More than simply a memoir or a coming-of-age story, and more than even both together, Karen Hinton’s Penis Politics (Sartoris Literary Group) is a call to action and a call to arms. In the era of #MeToo and on the heels of Andrew Cuomo’s disgraced exit from the governing sphere, this book couldn’t be any more timely … or more crucial for aiding a woefully necessary seismic societal shift.
Karen Hinton is a nationally-recognized media professional with a unique and important perspective. She is best known for her role as press secretary to both former Housing Secretary Andrew Cuomo and New York City Mayor Bill de Blasio, but her story dealing with oversized egos and traumatic sexual harassment starts far earlier and goes even deeper. Hinton served as the press secretary for the first Black Congressman from Mississippi since Reconstruction in 1986. From there, she rose to work for Ron Brown, who was the first Black Chairman of the DNC and a key political strategist to elect Bill Clinton as President.
This proximity resulted in Clinton asking for a night of sex when he was Governor of Arkansas and she was a Democratic campaign aide in Mississippi; she went public with the account, and later had to do so yet again when Cuomo’s misdeeds came to light. She then suffered a horrific brain injury which took years of recovery. Now, Hinton regularly contributes guest columns to the New York Daily News and other publications, focusing on the topics of #MeToo, sexual harassment in politics and skewering big oil, big banks and other bullies whenever possible.
We sat down for a session with the courageous author and got the inside scoop on what is already the ultimate inside scoop.
Q: Please explain the book’s title, “Penis Politics.”
A: As the book’s subtitle says, Penis Politics is a memoir about women, men and power. Some people may find the title shocking, especially with the word “penis” printed so boldly on the book jacket.
But when I tell women that my book is called Penis Politics they usually smile and nod their heads. They get it. I’ve put a name to something that we all live with. No more vague, politically correct phrases like “sexual harassment.”
Penis Politics is woven into the fabric of our lives; we experience it everywhere at home, school, romance and in sports. It’s pervasive. Through stories of my own life, Penis Politics is a wake-up call for both women and men to put an end to the abusive use of power.
Q: In the book, what you write about is described on your website as “the toxic brew of ego, entitlement, power, testosterone and ‘bro culture’ in politics that is especially difficult for women to negotiate. Tell us how this culture affected women like you.
A: Penis politics played a big role in my life as I was building my career. I show how this was especially true in political campaigns where everyone worked 24/7 for a short period of time and had to compete not only with the opponent’s staff but with each other, positioning themselves for the government job they wanted. And then if our candidate won, we found that once we were actually working in politics, the aggressive personalities took over and the most aggressive, most arrogant and most controlling often were – and continue to be – men.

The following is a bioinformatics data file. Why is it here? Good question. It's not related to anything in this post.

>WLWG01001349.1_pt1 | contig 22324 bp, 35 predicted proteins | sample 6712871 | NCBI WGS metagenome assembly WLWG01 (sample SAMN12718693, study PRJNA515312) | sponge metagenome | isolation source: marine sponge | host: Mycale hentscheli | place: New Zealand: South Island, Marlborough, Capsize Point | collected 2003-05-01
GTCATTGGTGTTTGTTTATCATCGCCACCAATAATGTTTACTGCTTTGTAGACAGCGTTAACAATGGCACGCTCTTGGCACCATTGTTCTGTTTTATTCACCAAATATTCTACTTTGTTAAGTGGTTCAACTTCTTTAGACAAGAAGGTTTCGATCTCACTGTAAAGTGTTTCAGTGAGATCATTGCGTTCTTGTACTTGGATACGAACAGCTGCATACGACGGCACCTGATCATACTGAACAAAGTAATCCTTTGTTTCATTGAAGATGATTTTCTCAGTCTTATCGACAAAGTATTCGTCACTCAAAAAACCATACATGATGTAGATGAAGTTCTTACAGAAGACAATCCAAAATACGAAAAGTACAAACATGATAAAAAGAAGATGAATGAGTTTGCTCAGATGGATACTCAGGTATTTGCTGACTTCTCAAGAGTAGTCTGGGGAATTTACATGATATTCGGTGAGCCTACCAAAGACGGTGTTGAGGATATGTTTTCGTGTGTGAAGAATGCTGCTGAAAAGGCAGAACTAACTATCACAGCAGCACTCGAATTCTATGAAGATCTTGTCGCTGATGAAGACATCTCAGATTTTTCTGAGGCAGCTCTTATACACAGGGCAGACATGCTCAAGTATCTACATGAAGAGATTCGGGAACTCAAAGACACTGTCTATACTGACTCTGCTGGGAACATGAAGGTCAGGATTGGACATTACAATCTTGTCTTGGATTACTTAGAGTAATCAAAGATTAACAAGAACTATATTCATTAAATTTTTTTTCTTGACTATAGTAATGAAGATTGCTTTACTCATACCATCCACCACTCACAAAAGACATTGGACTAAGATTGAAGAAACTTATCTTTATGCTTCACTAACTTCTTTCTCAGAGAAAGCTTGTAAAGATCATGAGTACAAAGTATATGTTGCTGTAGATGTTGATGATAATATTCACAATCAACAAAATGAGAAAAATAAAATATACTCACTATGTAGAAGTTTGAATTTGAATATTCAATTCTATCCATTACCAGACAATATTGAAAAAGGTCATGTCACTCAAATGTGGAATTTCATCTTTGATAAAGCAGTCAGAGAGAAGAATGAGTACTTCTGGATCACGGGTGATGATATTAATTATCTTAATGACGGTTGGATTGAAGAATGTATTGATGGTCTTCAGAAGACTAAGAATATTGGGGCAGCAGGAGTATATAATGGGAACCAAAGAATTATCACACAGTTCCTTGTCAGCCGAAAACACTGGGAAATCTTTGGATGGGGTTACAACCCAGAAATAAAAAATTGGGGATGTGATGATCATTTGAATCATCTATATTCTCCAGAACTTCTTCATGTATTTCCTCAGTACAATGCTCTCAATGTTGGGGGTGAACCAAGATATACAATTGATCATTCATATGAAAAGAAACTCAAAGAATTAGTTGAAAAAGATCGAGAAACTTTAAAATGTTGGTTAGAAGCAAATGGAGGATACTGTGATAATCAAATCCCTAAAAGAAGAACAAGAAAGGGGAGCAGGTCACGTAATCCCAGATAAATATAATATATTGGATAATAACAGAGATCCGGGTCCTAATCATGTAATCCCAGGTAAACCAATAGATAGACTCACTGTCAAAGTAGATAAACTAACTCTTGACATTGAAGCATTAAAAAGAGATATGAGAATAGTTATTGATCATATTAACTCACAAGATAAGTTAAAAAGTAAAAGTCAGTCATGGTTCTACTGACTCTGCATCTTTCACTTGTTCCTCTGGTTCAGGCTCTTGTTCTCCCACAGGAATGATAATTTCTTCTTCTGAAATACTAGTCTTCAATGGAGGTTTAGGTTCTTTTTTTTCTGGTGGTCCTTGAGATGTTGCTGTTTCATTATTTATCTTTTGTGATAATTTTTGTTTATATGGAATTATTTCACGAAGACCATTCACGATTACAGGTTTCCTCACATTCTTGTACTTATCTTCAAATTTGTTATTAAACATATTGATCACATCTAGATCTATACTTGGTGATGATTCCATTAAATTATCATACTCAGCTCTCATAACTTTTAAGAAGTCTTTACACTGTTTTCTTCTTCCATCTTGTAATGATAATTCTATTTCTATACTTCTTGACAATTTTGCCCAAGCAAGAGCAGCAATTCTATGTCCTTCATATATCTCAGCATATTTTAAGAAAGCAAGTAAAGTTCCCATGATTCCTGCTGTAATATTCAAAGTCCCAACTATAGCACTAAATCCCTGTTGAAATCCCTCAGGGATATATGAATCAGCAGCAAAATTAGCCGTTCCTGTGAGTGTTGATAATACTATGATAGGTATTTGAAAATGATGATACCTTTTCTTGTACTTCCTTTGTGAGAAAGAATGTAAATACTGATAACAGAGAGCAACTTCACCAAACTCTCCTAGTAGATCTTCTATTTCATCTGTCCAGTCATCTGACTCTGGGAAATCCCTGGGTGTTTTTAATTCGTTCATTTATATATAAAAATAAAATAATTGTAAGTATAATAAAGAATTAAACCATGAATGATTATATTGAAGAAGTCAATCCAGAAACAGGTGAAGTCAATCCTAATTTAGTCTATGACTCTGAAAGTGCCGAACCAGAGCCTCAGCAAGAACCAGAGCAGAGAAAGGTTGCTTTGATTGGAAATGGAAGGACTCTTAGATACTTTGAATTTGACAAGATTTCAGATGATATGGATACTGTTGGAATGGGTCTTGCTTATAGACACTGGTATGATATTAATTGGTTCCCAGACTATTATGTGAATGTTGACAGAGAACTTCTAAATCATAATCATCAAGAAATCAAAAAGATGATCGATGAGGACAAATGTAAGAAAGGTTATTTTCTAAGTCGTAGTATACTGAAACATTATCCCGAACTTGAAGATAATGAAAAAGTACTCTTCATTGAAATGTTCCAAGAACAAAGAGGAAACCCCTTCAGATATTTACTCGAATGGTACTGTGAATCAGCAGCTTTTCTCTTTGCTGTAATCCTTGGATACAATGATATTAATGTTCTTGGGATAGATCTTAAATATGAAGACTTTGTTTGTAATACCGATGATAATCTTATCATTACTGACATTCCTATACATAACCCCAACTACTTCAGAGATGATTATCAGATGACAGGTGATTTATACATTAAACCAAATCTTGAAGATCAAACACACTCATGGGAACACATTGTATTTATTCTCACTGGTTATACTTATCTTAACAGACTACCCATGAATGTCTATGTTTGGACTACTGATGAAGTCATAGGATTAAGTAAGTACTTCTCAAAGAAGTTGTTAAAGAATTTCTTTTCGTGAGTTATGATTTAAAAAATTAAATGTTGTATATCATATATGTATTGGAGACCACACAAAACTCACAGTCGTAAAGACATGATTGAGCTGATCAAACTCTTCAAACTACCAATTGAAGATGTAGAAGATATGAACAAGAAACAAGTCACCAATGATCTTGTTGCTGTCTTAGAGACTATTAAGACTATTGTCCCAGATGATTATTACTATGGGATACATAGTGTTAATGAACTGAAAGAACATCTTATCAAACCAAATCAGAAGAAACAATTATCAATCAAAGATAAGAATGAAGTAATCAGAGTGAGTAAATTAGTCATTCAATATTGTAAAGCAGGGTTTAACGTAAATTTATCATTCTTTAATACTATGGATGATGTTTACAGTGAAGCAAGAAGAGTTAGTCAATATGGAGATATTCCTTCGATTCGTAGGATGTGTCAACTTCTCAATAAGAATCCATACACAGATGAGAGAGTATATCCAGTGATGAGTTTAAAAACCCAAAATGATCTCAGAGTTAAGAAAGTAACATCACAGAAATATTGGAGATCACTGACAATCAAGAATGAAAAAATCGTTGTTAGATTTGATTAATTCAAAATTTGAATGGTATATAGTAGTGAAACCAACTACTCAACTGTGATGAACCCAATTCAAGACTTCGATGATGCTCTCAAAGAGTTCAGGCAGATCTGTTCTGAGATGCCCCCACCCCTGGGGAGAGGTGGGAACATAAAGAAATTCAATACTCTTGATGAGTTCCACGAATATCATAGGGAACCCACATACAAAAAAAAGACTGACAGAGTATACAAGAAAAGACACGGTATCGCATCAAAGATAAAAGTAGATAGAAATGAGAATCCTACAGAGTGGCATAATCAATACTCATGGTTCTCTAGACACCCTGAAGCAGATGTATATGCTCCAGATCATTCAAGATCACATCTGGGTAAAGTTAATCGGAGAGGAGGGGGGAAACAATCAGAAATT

But my book is about more than the abusive use of power in politics. It’s about how all women have to navigate the world that powerful men create — whether they are politicians, fathers, teachers, coaches, professors, bosses or male colleagues. We like to pretend that this trend has ended, but it has not.
Q: You were press secretary for both Housing Secretary Andrew Cuomo and New York Mayor Bill De Blasio. You have been described as playing “the Helen of Troy role” in the clash between De Blasio and Cuomo when the former was Governor. Describe your role and why that label is appropriate (or not).
A: I do not see myself as a Helen of Troy.
I had worked for Andrew Cuomo when he was Housing Secretary in the 1990s. De Blasio also worked for Cuomo. Any illusion I had that the two former friends, the Mayor and Governor, would usher in a new era of “Kumbaya” for New York State and the city was quickly shattered when I went to work for De Blasio in 2015.
For a passing moment I had believed I was uniquely positioned to bring peace as a friend and former colleague of the two most powerful men in New York. I tell the story in Penis Politics, about how things blew up in my face and turned downright dangerous for all New Yorkers once the two engaged in their own Trojan War. That’s the way penis politics operates – men behaving badly.
Q: You are one of the women who accused Cuomo of sexual harassment. What did it take to step forward and make that claim?
A: My decision to speak up about Cuomo’s sexual misconduct when he was the Housing Secretary followed a CBS interview I watched of Charlotte Bennett, a 25-year-old executive assistant in the Governor’s office, discussing her horrific experiences with Cuomo.
At the time, I was writing Penis Politics, which included detailed accounts about my own interactions with Cuomo. As I listened to Bennett’s story of emotional abuse, I became convinced that I needed to speak out immediately and not wait for the book to be published.
I realized that Cuomo’s pattern of misconduct, that I had witnessed twenty years earlier, had grown worse. I wanted to validate Bennett’s story and the accounts of others who had suffered when they worked for Cuomo as Governor.
Unlike those women, I never spoke up about my experiences when I was near their ages. My truth from the past helped strengthen the truth in their present about his refusal to deal with women in the workplace appropriately. I am hoping that my speaking out and the stories that I tell in Penis Politics will encourage other women to take action.